Another attempt to try to get back up to date, as I talk about the books I bought a few days after they originally came out in comic shops in the UK. A smaller batch than the previous week, so let’s get to it.
Beasts of Burden/Hellboy
Confession: despite being a huge Evan Dorkin fan, I didn’t buy the original mini-series when it first came out. I will get the trade; I also picked up this one-off crossover to assuage my guilt. This is utterly charming, scary, amusing, exciting, moving and delightful – Dorkin writes a good script (with input from Mike Mignola) about the group of cats and dogs that protect the town of Burden Hill, and Jill Thompson paints a beautiful comic: she draws a good Hellboy but it’s the animals that are the attraction, each one very different and individual. The only unusual aspect was the lettering, which looked rather odd to me, but that’s not a huge problem overall. I now have to have the original mini-series, and so should you.
Fantastic Four #584
I don’t know if it’s the mature and solid storytelling and art style of Steve Epting, but this issue of Fantastic Four seems be more balanced, more structured, with more purpose. Jonathan Hickman tells a lovely story of Ben becoming human for a time (after a cure was found by the kids, which will only last for an undetermined number of days once a year) and Johnny being a decent human being (well, mostly – he’s still Johnny after all) and showing Ben a good time (including dinner with old friends, who look very much like Stan and Jack …) before an emotional pay-off. There are also plot developments with Sue acting as a referee on Utopia, and the Silver Surfer wanting some answers from Reed about Galactus (a great last page). This is more like what I expected from Hickman.
Incognito: Bad Influences #1
Ed Brubaker and Sean Phillips’ Incognito was a very enjoyable pulp-inspired story about a former supervillain in witness protection and what happened when things went wrong. It deservedly got this sequel, which is equally entertaining as we see our protagonist Zack now signed on with the good guys. An incident that parallels the Shadow and his network of informers causes Zack’s cover to be blown, so it is decided to use him to bring back in an undercover agent who has gone native and is about to become the leader of a terrorist organisation. It’s a good set-up for an Incognito story, and Brubaker and Phillips do their usual exemplary job – taut storytelling, great art, excellent narration from the lead character, interesting characters. It’s not Criminal, their other creator-owned work, but it’s as good.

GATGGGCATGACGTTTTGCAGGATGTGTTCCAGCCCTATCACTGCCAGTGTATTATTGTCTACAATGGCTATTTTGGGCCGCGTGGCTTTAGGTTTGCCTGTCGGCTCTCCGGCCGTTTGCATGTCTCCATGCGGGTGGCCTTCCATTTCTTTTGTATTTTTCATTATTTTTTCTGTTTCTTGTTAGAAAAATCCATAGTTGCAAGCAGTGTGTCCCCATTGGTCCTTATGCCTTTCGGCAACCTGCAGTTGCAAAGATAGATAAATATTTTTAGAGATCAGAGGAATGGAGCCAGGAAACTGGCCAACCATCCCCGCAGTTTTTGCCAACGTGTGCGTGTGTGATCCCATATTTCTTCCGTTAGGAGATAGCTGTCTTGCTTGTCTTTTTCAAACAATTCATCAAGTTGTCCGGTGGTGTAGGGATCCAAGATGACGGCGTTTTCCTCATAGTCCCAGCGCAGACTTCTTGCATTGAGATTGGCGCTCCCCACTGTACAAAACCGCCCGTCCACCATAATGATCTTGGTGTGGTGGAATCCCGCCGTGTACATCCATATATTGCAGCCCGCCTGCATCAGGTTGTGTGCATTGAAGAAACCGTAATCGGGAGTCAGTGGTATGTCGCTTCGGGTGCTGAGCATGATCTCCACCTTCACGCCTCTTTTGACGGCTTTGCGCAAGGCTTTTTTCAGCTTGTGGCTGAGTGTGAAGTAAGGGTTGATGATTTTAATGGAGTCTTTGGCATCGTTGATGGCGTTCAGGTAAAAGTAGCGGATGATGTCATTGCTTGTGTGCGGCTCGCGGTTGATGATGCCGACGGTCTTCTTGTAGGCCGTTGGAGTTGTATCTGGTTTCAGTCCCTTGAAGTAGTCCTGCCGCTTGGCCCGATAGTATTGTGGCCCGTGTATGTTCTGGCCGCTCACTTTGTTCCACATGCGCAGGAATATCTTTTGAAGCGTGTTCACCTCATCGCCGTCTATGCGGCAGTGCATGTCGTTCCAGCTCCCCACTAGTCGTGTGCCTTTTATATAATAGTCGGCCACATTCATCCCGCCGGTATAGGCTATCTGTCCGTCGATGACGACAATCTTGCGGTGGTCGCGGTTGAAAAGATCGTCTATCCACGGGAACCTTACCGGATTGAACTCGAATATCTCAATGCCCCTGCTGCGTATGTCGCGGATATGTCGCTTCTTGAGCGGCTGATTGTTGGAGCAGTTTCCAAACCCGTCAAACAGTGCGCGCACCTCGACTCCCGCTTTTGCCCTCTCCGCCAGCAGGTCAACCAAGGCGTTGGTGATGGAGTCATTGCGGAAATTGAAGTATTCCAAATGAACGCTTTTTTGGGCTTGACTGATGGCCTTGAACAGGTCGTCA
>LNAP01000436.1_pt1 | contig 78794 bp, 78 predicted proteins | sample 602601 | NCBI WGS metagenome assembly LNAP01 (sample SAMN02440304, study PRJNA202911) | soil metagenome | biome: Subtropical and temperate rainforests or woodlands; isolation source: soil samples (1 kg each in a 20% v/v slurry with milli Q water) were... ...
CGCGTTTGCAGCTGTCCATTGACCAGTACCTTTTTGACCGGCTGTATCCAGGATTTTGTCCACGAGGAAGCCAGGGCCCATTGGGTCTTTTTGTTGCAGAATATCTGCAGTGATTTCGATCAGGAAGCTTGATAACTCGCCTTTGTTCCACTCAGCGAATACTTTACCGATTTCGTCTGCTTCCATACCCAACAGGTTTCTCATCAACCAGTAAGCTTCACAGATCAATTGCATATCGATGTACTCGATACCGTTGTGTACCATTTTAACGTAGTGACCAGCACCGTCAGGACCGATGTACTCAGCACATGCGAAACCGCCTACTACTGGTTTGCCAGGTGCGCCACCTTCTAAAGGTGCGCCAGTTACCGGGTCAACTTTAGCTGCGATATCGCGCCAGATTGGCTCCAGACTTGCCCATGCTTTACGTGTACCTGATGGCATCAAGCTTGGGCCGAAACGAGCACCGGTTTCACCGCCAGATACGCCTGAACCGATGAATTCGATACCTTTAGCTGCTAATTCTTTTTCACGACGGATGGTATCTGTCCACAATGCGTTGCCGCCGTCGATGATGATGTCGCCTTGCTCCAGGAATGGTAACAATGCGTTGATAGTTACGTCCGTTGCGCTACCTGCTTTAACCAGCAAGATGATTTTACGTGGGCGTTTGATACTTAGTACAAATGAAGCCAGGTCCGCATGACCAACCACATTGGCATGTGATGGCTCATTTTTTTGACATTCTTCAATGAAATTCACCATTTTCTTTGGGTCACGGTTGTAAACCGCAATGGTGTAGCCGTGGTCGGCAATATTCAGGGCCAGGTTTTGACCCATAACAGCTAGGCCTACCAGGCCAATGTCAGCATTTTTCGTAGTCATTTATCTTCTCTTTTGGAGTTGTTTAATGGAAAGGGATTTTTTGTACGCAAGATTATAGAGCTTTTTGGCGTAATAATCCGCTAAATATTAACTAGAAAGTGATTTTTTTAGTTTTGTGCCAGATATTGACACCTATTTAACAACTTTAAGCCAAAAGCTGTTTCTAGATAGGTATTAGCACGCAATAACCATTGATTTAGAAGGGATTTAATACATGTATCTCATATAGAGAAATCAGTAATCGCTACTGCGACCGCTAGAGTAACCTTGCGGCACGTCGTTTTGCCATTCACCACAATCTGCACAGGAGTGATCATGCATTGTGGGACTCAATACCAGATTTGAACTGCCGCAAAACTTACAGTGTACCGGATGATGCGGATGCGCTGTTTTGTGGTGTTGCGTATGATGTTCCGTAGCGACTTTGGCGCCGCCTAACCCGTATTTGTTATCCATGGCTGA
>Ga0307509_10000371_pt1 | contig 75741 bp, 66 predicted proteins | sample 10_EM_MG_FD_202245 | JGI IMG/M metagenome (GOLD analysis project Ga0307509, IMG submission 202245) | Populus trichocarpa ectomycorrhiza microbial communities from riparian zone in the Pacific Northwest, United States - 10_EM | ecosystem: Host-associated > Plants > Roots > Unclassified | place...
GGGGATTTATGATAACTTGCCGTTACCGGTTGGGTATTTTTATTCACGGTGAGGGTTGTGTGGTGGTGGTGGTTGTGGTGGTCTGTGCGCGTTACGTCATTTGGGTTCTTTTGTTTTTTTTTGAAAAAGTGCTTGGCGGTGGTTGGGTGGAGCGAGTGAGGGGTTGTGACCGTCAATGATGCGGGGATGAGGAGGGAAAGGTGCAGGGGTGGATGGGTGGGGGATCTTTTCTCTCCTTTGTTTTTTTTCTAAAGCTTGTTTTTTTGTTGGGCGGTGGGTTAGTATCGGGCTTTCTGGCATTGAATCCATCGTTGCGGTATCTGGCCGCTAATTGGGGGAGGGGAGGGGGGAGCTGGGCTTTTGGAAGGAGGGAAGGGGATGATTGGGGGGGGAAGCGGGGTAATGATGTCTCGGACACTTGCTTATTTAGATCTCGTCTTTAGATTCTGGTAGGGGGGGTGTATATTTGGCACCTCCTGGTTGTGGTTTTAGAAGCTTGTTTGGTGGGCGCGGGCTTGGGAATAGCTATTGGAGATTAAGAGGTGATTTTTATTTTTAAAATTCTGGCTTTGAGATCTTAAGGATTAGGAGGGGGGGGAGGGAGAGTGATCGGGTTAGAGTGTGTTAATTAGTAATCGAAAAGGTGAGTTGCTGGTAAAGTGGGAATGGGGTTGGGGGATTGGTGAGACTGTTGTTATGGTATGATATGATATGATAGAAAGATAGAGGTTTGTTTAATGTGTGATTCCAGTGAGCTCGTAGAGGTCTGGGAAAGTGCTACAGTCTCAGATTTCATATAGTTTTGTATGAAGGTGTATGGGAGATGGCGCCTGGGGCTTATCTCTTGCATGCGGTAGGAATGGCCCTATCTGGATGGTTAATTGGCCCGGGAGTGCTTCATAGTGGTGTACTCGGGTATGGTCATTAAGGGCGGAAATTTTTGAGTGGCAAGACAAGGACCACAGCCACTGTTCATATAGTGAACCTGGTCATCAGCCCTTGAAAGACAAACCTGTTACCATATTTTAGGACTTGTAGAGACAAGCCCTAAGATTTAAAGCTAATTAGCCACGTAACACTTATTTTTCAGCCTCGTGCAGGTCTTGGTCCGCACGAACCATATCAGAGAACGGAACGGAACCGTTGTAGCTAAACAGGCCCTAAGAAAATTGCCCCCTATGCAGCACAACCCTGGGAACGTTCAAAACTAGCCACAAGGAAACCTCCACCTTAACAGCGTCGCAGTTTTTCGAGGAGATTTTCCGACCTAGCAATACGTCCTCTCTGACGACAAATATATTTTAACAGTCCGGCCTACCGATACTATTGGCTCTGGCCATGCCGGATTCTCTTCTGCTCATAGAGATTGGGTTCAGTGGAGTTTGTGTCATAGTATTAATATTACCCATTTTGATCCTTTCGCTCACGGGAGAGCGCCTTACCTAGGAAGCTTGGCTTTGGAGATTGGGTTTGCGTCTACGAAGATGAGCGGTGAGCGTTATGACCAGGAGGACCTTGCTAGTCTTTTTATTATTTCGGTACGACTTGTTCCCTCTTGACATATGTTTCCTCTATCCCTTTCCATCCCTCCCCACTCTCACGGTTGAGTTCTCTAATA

Usagi Yojimbo #132
Another issue of Usagi Yojimbo means another excellent comic book from Stan Sakai. This issue sees Usagi stumbling across an area he has visited before and a drum builder he helped out; of course, this story isn’t just going to be about making a huge drum, and Sakai builds the connection and the threat until the final page of the issue. It is masterful stuff from a master craftsman who maintains a level of quality even in the quieter stories such as this.